As for the people of Gaza, the vast majority of them did survive the horrors of Cast Lead in one way or another; and most importantly, the integrity of their society survived it. They were not broken. I have had the good fortune to visit Gaza twice since January 2009 (building on the numerous previous visits I made to the Strip over the preceding twenty-plus years.) On both the most recent visits I found the key institutions in the Strip functioning fairly well. The Strip’s (elected) Hamas leadership continued to field some military forces within the Strip– the same ones that had managed to repulse the Israeli ground forces’ repeated attempts to seize control of Gaza City and other key locations during the latter stages of Cast Lead. But as I drove around the Strip in November 2009 and again in June 2011, there were very few signs indeed of a general militarization of society… and no sign at all of the kind of heavy-handed security presence that the rival (U.S.-backed) branch of the PA sees fit to deploy in the Swiss-cheese areas of the West Bank that they are allowed to police.

Over the past year, I have been working with Refaat Alareer, an inspiring and committed lecturer in the English Department of the Gaza Islamic University, to publish a collection of short stories written in English by young writers from Gaza. Our goal was to bring this book out to mark the fifth anniversary of Cast Lead– and we have succeeded! The formal publication date for Gaza Writes Back, Short Stories from Young Writers in Gaza, Palestine, edited by Refaat Alareer, is January 15, 2014– three days before the fifth anniversary of the end of Cast Lead. But we started shipping copies of the book out to interested readers about ten days ago, and many readers now have copies in their hands.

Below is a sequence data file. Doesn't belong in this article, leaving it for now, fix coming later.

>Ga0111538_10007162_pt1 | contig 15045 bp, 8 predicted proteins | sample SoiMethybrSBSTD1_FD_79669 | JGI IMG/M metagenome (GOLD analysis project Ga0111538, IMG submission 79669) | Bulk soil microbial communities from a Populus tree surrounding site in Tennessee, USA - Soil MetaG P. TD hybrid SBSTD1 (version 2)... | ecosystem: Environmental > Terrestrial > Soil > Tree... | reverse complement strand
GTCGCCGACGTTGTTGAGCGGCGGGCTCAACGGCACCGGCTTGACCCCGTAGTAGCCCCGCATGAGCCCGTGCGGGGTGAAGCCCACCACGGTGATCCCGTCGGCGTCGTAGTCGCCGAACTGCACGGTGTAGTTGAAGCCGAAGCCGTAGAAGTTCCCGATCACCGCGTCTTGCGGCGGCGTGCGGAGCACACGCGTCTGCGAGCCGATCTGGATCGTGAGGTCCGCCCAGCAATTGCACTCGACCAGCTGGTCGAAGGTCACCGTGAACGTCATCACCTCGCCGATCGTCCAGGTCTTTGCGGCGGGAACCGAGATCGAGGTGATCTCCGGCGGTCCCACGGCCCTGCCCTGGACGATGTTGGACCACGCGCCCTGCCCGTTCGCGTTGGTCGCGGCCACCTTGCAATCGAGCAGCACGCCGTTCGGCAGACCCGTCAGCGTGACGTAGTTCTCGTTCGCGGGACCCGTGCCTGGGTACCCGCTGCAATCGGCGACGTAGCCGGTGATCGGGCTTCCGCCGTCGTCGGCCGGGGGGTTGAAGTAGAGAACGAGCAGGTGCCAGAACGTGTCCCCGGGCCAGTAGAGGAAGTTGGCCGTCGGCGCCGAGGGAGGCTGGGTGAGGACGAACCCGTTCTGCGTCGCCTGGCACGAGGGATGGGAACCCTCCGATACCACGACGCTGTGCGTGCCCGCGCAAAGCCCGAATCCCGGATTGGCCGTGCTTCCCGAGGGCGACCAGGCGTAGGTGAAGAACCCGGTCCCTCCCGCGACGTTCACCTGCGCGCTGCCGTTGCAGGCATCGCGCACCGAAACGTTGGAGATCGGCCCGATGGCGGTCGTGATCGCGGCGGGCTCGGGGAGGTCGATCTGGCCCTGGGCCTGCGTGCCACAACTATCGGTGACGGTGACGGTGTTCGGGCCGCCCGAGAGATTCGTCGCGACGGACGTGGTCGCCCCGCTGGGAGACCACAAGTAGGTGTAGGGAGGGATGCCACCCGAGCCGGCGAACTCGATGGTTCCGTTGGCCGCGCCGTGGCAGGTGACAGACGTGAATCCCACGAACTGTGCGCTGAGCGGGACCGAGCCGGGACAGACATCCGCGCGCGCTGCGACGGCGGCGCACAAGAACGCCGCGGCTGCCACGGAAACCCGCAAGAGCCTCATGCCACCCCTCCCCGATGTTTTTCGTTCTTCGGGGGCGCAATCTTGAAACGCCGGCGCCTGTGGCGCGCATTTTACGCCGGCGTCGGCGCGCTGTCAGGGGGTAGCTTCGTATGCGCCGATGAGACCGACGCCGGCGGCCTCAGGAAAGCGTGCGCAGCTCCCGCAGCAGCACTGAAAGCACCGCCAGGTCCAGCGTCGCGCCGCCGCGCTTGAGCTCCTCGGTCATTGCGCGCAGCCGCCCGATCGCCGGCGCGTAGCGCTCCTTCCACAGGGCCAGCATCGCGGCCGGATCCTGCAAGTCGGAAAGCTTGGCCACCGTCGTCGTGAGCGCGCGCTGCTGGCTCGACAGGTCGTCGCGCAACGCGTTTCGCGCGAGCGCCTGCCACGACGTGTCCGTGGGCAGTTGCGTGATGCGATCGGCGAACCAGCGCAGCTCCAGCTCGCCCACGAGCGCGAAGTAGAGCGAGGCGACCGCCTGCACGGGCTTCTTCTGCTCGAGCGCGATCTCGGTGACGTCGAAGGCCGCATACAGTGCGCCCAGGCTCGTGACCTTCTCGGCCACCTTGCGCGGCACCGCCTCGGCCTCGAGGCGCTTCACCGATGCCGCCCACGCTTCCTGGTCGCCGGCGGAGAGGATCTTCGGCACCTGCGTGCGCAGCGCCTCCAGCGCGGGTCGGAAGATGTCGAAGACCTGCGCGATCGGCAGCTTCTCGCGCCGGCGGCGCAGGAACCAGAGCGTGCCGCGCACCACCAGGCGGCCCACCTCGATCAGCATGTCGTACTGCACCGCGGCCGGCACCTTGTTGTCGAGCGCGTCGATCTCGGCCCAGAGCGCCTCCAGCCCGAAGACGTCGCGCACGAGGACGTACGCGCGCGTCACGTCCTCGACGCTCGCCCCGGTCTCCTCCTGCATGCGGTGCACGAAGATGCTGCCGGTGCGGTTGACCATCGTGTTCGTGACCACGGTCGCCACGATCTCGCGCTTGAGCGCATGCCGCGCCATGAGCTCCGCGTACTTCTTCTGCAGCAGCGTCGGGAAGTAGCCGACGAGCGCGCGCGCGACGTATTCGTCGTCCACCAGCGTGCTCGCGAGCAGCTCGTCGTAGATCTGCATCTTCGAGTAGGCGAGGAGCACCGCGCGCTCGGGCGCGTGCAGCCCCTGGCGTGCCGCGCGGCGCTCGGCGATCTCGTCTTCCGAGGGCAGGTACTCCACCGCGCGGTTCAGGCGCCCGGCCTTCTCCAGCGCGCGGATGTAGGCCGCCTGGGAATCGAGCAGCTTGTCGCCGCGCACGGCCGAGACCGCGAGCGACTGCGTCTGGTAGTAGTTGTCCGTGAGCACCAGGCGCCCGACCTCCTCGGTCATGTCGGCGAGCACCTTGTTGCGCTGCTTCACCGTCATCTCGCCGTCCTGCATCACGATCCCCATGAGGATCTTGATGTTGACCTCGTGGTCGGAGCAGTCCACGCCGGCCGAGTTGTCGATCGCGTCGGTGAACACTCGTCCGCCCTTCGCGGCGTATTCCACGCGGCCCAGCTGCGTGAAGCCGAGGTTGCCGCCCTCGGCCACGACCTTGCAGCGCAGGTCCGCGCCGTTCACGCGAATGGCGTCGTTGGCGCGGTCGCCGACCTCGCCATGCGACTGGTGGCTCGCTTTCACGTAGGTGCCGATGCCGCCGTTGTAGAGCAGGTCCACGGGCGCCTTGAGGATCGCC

The book contains 23 stories. So starting tomorrow, December 27, Refaat and I want to ask everyone who can get hold of a copy of the book to read (and reflect upon) one story each day… which will take us all to the end of this somber, five-year anniversary.

Here on the U.S. east coast, we’re still on December 26th, so I’m going to start by re-reading the Introduction that Refaat wrote to the book.

On pp.16 and 17, he wrote this:

During the offensive, Palestinians in Gaza realized more than ever before that no one, no matter who and no matter where, is immune from Israel’s fire. Israel cast lead indiscriminately hither and thither, aiming to melt not just our bodies, which it did, but also our allegiance and our hope and our memories, which it could not do. Twenty-three days later, the people of Gaza rose to dust themselves off and to start an arduous journey of rebuilding houses and infrastructure, and reconstructing what the missiles had dispersed and scattered. Twenty-three days of nonstop Israeli hate and hostility—and Gaza rose from it like a phoenix.